How to decorate with antiques with The Peak of Chic

“In with the Old: Classic Decor from A to Z”  is a guide to 20th century design. Credit: Copyright ©2013 by Erica George Dines “In with the Old: Classic Decor from A to Z” is a guide to 20th century design.
Credit: Copyright ©2013 by Erica George Dines

Jennifer Boles wrote the manual on classic design. The House Beautiful contributing editor and blogger behind is an expert on what she calls the “design greats from the past.” She weaves together tips and history in her book, “In with the Old: Classic Decor from A to Z.” We spoke with Boles, who will be at the Philadelphia Antiques Show this weekend, about mixing the old with the new.

Who are your biggest design influences?

I greatly admire the work of designers Billy Baldwin and Albert Hadley, both of whom helped to define classic American decorating. Both designers were adept at coupling classic, traditional design and modern decorative elements. I also respect the late Dorothy Draper, whose work at The Greenbrier and The Carlyle hotel exudes great flair and exuberance.

Can anyone incorporate antiques into their home, or does it only work in certain spaces?

Antiques work just as well in contemporary houses as they do in more traditional interiors. In a contemporary home, antiques help to soften the sometimes cold, hard lines of modern architecture. Also, keep in mind that one of the advantages to decorating with antiques is that their patina introduces depth and maturity to an interior, which is a nice counterpoint to those furnishings that are brand new.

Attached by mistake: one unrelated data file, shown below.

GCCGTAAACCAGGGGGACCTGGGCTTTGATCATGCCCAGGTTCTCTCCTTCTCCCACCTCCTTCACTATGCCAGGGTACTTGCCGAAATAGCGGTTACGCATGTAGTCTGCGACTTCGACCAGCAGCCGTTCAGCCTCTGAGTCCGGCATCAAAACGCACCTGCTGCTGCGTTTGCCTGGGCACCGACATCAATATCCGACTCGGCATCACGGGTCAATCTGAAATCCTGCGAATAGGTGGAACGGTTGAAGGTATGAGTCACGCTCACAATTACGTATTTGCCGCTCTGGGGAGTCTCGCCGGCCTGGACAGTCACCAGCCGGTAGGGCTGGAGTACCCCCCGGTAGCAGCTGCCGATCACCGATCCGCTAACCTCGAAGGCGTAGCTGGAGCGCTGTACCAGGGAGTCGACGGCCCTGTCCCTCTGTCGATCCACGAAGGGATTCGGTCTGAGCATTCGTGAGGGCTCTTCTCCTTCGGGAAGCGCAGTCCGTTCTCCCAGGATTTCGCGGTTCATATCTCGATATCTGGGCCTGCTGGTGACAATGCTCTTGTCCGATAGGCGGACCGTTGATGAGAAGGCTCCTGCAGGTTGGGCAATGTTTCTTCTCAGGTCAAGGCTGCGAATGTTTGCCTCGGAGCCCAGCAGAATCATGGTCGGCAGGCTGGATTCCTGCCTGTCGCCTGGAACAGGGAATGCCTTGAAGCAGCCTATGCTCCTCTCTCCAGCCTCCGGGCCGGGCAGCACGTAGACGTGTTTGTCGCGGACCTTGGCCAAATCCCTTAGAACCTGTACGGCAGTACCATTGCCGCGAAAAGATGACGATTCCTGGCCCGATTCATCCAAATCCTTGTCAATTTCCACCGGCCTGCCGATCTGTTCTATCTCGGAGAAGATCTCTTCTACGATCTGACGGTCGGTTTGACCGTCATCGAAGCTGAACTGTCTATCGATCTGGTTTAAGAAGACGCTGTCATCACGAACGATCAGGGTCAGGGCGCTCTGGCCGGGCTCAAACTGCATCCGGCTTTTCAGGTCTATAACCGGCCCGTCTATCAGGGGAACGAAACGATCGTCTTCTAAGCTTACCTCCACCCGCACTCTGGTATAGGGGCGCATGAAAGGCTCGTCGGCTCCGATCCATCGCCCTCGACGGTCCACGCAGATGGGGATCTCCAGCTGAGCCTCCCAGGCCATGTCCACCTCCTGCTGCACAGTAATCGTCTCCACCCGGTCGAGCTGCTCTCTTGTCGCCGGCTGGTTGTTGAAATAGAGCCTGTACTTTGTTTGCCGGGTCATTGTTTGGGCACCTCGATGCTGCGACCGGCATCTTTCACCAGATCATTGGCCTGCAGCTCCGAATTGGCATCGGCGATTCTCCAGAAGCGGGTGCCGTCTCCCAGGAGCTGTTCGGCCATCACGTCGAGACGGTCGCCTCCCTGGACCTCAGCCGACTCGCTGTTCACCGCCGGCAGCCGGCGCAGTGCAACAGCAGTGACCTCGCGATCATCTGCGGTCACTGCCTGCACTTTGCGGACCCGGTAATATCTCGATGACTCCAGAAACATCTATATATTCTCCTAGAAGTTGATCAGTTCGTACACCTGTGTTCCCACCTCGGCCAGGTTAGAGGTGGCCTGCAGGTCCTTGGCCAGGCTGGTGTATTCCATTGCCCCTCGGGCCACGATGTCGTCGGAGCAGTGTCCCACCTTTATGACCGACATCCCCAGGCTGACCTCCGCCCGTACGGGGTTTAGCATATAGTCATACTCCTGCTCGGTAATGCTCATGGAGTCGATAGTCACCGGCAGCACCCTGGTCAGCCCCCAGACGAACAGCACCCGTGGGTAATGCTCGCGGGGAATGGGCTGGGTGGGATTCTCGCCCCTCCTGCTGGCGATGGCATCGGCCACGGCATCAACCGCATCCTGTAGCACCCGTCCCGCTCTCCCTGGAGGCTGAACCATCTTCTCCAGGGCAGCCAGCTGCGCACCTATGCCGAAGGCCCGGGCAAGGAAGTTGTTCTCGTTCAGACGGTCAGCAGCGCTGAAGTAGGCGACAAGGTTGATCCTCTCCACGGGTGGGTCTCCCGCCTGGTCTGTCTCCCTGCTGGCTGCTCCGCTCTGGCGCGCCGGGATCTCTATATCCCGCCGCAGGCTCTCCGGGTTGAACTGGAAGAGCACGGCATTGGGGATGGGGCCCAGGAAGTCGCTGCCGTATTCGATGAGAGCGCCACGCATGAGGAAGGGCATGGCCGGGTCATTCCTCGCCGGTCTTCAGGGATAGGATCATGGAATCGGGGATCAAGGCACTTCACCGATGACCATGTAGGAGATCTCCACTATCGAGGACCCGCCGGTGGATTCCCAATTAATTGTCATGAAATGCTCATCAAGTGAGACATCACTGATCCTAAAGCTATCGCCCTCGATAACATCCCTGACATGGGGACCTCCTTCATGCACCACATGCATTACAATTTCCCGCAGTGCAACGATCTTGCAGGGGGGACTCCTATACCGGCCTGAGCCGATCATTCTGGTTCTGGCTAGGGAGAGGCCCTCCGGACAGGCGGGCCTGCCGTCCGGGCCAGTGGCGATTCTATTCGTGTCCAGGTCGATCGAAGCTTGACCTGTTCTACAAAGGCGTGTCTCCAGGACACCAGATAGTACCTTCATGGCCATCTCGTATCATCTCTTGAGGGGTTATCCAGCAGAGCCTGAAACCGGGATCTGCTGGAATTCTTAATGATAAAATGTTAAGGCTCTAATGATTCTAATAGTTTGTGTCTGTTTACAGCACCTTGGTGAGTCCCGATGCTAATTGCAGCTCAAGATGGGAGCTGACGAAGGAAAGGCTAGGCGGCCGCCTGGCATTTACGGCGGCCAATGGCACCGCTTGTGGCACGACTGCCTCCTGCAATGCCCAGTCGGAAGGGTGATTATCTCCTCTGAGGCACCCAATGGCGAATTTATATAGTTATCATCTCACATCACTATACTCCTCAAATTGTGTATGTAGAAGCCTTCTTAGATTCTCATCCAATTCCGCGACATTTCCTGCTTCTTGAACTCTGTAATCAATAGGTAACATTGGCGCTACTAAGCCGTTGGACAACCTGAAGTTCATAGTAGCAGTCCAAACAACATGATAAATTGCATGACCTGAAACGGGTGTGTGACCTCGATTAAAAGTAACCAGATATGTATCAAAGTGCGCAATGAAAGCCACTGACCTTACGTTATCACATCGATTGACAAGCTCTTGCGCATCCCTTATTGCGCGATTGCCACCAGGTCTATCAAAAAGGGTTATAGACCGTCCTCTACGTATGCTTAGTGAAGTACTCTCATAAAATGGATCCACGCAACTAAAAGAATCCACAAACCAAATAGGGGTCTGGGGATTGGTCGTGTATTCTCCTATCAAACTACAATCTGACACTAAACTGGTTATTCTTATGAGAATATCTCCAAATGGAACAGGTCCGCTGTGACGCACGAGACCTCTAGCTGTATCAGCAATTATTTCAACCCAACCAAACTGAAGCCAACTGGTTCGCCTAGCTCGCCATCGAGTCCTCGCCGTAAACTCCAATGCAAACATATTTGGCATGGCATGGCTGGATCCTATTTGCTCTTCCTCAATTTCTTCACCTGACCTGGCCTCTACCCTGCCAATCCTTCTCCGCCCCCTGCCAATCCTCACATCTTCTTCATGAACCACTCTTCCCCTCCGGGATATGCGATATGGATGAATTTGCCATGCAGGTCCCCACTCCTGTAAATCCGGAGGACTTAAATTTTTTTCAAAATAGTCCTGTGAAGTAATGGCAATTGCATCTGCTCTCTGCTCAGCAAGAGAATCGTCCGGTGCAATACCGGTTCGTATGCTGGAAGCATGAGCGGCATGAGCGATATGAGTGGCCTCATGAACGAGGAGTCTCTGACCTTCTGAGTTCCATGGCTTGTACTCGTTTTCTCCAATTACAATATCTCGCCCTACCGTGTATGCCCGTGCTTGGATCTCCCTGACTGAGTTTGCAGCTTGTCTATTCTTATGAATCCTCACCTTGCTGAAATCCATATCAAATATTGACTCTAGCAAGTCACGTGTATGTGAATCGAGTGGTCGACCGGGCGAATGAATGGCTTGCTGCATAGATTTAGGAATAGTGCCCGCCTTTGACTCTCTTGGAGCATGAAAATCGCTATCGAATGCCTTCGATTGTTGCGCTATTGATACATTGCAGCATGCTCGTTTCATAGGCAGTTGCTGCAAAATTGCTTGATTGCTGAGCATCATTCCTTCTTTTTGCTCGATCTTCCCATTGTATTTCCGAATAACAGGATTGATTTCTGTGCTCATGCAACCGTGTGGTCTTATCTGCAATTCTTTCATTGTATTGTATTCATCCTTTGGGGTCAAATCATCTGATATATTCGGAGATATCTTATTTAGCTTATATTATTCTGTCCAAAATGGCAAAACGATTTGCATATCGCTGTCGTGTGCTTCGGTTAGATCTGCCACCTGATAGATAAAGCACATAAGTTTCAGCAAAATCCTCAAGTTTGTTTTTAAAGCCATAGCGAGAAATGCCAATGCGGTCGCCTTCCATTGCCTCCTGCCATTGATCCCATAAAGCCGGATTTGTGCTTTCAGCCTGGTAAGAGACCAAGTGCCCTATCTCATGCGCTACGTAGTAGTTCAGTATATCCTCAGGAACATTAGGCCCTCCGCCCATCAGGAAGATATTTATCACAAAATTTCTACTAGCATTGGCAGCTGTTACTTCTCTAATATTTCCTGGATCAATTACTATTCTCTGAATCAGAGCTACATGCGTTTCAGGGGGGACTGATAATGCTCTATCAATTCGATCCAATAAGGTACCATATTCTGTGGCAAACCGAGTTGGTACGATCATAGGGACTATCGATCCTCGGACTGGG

How do you choose antiques if you don’t know anything about them? Do you need to become an expert first?

If you want to start collecting antiques, it is a good idea to become educated about them. Train your eye by visiting antiques shows, museums and antiques shops. Talk to dealers, most of whom are more than happy to discuss the finer points of collecting. That being said, it is not necessary to become an expert first. Buy what you love, but buy within your means.

What’s your favorite piece you have in your home?

My home is a mix of inherited antiques and 20th century design classics, such as a lacquered parsons table and a corkscrew-base drinks table. These furnishings work well together because classic pieces partner well with one another, no matter whether one piece dates to the 19th century and the other to the 1960s. My favorite piece in my home might just be a 19th century English pier mirror, which once hung in my childhood home.

Boles’ top 5 tips

1. Buy the best that you can afford. Good quality is money well spent.

2. Collect something, whether it is antique, porcelain, black and white photography, or books. Collections add personality to a home.

3. Classic furnishings — such as a slipper chair, a parsons table or a klismos chair — never go out of style, which make them good design investments.

4. One of the most economical ways to change the look of a room is with a can of paint. Changing out a room’s wall color can do wonders for that room.

5. A bedroom should be cozy and comfortable, and one way of achieving that is with wall-to-wall carpet. Generally speaking, I’m not a fan of wall-to-wall carpet, but I do think it does wonders in a bedroom, where it helps to create a sense of warmth and coziness.

Meet the expert

Learn about 20th century design from Boles on Sunday from 11:30 a.m. to 1:30 p.m. at the 53rd annual Philadelphia Antiques Show. The show runs April 26-29 at the Convention Center (11th and Arch streets, Tickets to Boles’ talk are $35 and include general admission.

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